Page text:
Postmaster says agency is amid "financial disaster" and may need emergency rate hike

  • Article by: ANDREW MIGA , Associated Press
  • Updated: September 19, 2013 - 2:26 PM

WASHINGTON — Postmaster General Patrick Donahoe said Thursday his agency is in "the midst of a financial disaster" and may need an emergency increase in postage rates to keep operating.

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drposterSep. 19, 1311:48 AM

Emergency funding/rate hikes so they can continue to be the best Gov't run buggy whip makers around!

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WHIMSEYSep. 19, 1312:01 PM

Dear Postmaster general; Keep raising rates and you keep loosing business to competitors. Look within and find cost cutting measures. Are you top heavy in management, do you have to many post office locations, are you using fuel efficient vehicles? Maybe congress could give the postal system more flexibility as well.

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drudgemonkeySep. 19, 1312:13 PM

This is the only organization in the US, public or private, that must fully fund future retirement obligations 100%. No business or public entity is required by Congress to do so, as the USPS is. That's driving a lot of the issues. Also, private business does not want the "last mile" to all the rural and low profit customers the USPS serves. In some ways, this is one of the better run organizations in the US. You get what you pay for. Go ahead and cut it, but don't expect your services to be what they have in the past if USPS isn't funded.

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PicklesSep. 19, 1312:33 PM

USPS may as well be delivering via Pony Express. It is the slowest, most expensive way to move materials across SOMEONE needs to make some tough decisions in order to make it profitable again (or at least break even). But special interests and political jockeying will never allow that to happen. It will be allowed to suck tax payer money out of pockets to continue running multi-billion dollar deficits each year.

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mikehazardSep. 19, 1312:40 PM

I have known and know a lot of great letter carriers and postal clerks. Some are friends of mine. But, yesterday at the Northeast PO in Minneapolis I watched a clerk tell a young woman with a hyperactive four year old boy who needed a tiny piece of scotch tape to secure the envelope she was mailing that "The Post Office does not give away tape. It sells tape." He repeated this three times like a robot as she tried to reason with him. Meantime, another clerk clearly new to the job kept interrupting to yell questions like "How much does it cost to add $200 to $500 of insurance on a package?" He yelled back as if no customers were there. There was a roll of tape being used within arm's length. I was, am aghast. As the next customer after she left unable to mail her unsealed envelope, I told him, respectfully, I had never witnessed such insensitive, lousy customer relations in my life, let alone at the PO. He shrugged his shoulders. My point is the PO is a gorwing disaster, and it is more than the money and the laws that are taking it down.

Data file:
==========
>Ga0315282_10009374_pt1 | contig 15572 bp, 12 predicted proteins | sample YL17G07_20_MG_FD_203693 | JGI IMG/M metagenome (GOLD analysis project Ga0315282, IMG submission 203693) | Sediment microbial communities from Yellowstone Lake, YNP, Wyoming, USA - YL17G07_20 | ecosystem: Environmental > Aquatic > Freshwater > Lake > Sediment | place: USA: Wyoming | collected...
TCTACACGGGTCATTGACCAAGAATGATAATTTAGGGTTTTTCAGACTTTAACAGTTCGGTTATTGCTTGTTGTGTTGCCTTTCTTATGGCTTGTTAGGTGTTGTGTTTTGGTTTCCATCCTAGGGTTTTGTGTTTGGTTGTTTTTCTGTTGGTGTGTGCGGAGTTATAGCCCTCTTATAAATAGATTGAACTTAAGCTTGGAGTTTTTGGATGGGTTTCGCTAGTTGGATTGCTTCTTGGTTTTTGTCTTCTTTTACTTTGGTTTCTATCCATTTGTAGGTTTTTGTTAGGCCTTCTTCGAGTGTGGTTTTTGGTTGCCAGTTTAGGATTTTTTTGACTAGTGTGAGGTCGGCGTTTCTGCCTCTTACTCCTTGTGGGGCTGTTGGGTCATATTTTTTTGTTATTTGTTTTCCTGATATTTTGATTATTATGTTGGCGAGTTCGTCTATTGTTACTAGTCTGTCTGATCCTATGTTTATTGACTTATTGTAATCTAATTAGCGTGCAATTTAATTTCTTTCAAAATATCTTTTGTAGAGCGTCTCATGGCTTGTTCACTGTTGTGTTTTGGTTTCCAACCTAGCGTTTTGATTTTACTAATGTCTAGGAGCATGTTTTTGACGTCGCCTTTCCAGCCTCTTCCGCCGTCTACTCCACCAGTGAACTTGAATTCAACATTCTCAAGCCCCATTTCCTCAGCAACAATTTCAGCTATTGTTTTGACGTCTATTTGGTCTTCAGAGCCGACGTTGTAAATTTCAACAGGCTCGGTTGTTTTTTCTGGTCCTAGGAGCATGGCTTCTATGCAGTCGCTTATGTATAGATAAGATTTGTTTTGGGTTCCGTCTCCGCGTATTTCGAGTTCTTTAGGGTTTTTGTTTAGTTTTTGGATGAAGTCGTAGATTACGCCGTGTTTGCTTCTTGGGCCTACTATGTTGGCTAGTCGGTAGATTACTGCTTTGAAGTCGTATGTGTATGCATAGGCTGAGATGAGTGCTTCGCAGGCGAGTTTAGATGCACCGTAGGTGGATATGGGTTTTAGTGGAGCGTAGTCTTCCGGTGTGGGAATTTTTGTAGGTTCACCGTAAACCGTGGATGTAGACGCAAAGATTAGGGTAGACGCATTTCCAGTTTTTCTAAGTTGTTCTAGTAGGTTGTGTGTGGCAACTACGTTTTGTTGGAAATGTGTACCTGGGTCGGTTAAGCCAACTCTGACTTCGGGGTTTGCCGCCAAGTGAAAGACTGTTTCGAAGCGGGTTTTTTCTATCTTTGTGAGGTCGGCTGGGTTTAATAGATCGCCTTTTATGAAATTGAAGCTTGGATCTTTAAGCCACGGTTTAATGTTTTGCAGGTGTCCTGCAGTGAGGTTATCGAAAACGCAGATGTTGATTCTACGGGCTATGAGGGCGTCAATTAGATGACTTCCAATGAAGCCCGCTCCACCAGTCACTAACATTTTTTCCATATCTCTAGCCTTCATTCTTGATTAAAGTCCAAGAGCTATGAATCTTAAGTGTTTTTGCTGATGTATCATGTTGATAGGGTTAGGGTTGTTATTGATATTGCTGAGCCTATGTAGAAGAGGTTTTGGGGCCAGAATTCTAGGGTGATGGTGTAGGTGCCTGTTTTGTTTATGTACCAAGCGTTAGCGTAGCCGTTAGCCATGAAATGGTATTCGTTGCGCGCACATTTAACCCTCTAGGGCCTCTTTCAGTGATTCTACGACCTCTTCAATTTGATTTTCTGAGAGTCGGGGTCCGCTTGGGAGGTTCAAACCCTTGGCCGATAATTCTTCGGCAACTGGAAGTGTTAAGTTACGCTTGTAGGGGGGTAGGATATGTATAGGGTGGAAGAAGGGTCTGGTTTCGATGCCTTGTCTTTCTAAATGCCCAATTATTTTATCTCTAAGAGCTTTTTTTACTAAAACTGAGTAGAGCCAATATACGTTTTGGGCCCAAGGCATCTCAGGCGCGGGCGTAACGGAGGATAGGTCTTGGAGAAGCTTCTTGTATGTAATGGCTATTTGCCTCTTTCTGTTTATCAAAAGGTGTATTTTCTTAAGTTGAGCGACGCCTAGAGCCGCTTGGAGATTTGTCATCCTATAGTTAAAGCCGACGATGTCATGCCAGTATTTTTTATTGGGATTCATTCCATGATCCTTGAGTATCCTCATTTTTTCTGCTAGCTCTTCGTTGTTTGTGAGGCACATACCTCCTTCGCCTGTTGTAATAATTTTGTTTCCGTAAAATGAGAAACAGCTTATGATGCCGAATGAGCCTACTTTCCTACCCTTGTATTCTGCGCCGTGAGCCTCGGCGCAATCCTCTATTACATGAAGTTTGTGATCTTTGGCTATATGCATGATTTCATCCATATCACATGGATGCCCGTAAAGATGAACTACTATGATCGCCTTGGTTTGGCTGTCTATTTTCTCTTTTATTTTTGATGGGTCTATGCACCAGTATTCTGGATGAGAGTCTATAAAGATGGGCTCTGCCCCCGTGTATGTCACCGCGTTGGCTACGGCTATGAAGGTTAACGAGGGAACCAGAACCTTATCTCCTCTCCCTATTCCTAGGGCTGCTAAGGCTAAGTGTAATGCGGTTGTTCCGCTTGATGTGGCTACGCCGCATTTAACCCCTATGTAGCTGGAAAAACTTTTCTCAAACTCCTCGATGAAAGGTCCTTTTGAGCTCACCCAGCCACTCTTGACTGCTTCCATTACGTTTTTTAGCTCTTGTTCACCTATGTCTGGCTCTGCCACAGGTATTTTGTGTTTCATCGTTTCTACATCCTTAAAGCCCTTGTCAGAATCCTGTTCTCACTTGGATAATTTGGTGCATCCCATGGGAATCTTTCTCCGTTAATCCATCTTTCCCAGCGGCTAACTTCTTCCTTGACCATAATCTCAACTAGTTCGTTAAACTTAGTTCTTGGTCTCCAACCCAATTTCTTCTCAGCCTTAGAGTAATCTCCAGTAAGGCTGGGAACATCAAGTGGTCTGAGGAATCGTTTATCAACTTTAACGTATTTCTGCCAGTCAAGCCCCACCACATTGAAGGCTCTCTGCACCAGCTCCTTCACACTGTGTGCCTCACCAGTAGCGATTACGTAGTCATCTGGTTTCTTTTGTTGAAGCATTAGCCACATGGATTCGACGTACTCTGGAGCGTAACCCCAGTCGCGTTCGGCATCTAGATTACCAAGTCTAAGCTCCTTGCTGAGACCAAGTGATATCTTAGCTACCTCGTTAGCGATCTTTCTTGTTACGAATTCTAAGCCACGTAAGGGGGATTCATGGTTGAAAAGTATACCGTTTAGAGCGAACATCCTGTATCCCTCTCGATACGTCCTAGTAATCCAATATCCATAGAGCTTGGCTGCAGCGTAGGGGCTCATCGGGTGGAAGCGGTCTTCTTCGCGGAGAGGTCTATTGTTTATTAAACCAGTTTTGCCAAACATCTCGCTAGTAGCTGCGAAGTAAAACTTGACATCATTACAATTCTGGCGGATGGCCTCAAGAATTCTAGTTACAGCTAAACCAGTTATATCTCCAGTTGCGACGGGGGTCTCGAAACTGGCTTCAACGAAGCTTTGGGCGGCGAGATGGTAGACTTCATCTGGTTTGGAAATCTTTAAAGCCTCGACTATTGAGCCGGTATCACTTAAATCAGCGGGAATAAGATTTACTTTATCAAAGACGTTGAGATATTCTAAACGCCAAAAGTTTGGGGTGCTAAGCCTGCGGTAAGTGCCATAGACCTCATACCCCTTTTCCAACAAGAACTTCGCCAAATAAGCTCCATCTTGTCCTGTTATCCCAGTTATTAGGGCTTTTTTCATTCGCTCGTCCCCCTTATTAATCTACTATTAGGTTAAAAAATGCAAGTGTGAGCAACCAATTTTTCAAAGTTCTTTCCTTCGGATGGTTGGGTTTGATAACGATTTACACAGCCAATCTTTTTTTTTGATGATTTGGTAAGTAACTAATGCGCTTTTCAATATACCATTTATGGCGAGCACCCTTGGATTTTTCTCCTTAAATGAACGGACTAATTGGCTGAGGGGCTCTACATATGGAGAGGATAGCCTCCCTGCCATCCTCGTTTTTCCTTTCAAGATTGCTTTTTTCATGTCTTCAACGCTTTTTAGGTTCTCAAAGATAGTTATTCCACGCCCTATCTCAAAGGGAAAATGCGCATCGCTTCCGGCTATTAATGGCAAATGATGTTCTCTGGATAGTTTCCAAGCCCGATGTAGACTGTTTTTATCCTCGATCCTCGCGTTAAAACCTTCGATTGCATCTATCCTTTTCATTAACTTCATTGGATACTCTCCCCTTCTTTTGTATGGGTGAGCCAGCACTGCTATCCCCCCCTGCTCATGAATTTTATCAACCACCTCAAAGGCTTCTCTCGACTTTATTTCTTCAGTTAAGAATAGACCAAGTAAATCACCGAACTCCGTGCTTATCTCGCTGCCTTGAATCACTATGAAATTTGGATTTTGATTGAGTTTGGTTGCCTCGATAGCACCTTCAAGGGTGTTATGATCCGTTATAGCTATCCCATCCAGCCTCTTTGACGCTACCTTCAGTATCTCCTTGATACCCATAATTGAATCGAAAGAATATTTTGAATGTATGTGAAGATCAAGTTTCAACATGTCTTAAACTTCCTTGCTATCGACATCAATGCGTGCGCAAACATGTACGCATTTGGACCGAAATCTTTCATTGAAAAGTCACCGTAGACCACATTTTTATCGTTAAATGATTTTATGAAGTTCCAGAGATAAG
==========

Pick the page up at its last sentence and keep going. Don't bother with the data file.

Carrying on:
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buttlesSep. 19, 1312:44 PM

"SOMEONE needs to make some tough decisions in order to make it profitable again (or at least break even). But special interests and political jockeying will never allow that to happen. It will be allowed to suck tax payer money out of pockets to continue running multi-billion dollar deficits each year." == First, the USPS does not get any funding from tax monies. Second, the only "tough" decision that needs to be made is to repeal the poison pill that requires it to fund retirement for workers who haven't even been born yet.

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shakingcoldSep. 19, 13 1:50 PM

I buy stuffs online, I never choose USPS since it has higher rate compare to Fedex and UPS. Why? I thought it would be the cheapest.No. And USPS simply can't track its shipment. The merchandise seems to arrive faster than their tracking tool. Geez!

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mouthwashSep. 19, 13 2:37 PM

Another factor which factors in but is seldom realized, is that the USPS originated back in the days when having a physical address IN AND OF ITSELF did not represent such a societal dilemma. Social implications of housing scarcity will naturally trickle down to any business which deals with personal-situs issues in a less direct sense, including postal delivery. Think of that next time you read about having to pay, say, $3000 for a decent apartment in a major city.

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Mike1eyeSep. 19, 13 4:18 PM

To those of you who think that USPS service is expensive - how much does it cost to FedEx a letter to Alaska, or Hawaii? 46 cents? Nope. And are FedEx and UPS limited in charging what they need to charge to make a profit delivering your letter or package? Nope. But the USPS is required to deliver to every address in the nation, and cannot raise rates as needed to cover costs, subject as they are to an act of Congress to do so. They've pulled out every idea possible to cut costs, but Congressional mandates make them permanently unprofitable as it now stands. This boondoggle is a worthy testament to Congress's ability to run a business.

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arspartzSep. 19, 13 4:19 PM

This is the only organization in the US, public or private, that must fully fund future retirement obligations 100%. No business or public entity is required by Congress to do so, as the USPS is.

Where would Detroit (or any of the now bankrupt cities) be is they had planned ahead for retirement costs? The pre-fund mandate is simply protecting the US from a future expense that it will not be able to fund.

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